here must be a DDOP file in the Scottish Executive - dusting down old proposals. This week's initiative aimed at turning around the fortunes of the 20 most "failing" schools will bring a wry smile to those with long, if not acute, memories. Improving Achievement in Scottish Schools, published in 1996 during the Tory government's final full year, recommended action in Scotland's worst schools, provoking the language of "hit squads". The report's definition of underperformance was interesting: schools where at least 25 per cent of pupils did not gain Standard grades 1-6. At that time, 8 per cent of secondaries fell into that category: 30 "failing" schools.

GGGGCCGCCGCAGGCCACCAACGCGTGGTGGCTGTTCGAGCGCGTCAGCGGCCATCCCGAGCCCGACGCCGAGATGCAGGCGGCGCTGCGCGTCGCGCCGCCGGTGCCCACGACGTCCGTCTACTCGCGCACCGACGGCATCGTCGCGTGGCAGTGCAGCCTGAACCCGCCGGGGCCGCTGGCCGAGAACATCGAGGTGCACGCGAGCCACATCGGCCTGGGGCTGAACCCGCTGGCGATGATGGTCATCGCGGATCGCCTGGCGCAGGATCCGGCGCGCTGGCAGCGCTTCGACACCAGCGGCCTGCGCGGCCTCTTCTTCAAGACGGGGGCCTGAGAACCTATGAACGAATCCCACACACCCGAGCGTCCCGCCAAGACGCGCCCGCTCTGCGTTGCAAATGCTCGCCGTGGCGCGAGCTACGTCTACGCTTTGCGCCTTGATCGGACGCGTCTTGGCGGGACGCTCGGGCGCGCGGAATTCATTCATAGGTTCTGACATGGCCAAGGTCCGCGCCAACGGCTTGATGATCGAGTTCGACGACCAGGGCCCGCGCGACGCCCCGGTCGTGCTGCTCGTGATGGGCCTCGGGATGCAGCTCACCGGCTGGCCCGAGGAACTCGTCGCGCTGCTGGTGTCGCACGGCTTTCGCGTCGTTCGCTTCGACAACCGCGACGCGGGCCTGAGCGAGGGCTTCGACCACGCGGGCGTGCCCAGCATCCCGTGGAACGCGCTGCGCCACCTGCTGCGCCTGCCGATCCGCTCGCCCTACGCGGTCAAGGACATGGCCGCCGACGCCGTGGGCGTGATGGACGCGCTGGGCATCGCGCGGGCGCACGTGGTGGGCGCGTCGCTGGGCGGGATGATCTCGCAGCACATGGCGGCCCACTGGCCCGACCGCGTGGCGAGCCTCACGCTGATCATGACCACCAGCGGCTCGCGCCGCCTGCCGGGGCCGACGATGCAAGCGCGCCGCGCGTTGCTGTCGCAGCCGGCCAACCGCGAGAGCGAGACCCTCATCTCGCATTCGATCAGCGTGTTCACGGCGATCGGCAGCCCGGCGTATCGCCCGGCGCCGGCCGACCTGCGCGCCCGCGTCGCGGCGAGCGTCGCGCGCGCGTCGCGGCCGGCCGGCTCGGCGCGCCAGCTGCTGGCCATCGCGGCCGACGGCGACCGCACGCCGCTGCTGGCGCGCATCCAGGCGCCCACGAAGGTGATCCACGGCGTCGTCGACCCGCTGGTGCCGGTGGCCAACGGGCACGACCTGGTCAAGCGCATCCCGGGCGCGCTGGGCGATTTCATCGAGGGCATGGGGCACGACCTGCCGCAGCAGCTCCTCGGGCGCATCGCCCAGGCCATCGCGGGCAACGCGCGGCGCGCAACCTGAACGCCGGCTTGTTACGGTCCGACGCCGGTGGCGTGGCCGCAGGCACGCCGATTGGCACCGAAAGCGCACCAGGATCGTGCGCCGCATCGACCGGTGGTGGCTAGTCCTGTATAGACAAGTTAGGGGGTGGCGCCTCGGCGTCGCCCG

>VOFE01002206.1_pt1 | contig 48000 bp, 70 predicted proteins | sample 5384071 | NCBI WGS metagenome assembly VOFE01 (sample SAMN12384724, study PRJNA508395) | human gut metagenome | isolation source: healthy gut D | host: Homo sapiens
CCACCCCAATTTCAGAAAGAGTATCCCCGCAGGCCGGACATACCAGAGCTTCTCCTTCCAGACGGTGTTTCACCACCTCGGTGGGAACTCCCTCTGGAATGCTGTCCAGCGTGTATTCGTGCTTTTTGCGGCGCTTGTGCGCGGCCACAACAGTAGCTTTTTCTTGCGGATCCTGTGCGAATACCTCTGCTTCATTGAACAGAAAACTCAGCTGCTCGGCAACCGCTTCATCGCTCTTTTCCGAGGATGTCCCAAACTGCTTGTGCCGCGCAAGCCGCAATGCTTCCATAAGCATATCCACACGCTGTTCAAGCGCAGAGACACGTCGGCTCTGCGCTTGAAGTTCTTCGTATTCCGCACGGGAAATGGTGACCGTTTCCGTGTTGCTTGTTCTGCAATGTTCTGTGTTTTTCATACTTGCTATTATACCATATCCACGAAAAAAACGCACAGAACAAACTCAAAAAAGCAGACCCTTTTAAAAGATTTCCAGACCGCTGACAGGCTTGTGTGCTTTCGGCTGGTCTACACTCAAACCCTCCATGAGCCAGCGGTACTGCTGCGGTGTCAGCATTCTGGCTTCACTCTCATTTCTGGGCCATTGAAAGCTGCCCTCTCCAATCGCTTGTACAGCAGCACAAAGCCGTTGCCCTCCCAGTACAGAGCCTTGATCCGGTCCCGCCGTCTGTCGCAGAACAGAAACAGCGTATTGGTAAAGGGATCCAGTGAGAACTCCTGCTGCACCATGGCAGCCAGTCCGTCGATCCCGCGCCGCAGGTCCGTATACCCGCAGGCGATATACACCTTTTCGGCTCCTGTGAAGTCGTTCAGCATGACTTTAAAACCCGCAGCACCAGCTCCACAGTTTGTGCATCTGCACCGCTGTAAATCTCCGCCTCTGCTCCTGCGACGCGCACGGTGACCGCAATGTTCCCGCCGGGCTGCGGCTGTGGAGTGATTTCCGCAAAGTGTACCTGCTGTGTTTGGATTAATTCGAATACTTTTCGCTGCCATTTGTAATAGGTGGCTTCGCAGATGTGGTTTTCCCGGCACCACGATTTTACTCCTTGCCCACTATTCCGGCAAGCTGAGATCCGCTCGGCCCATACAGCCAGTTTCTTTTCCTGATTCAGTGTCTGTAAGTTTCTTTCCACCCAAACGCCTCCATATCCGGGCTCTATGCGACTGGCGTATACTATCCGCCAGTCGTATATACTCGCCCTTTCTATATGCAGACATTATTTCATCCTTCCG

For 30, read 20; for failing, read "schools most in need of transformation". Recent education history is littered with attempts to target such schools, with little lasting impact. So the question remains: how do you turn Partick Thistle into Celtic? All good managers will say it's the players on the park that matter.
While we have been here before - almost - we have not had a sustained national drive behind such measures before. If this latest initiative genuinely frees schools to do what they think best for their own pupils, backed by imaginative thinking on such factors as the length of the school day and how to attract teachers, it might stand a better chance than its predecessors.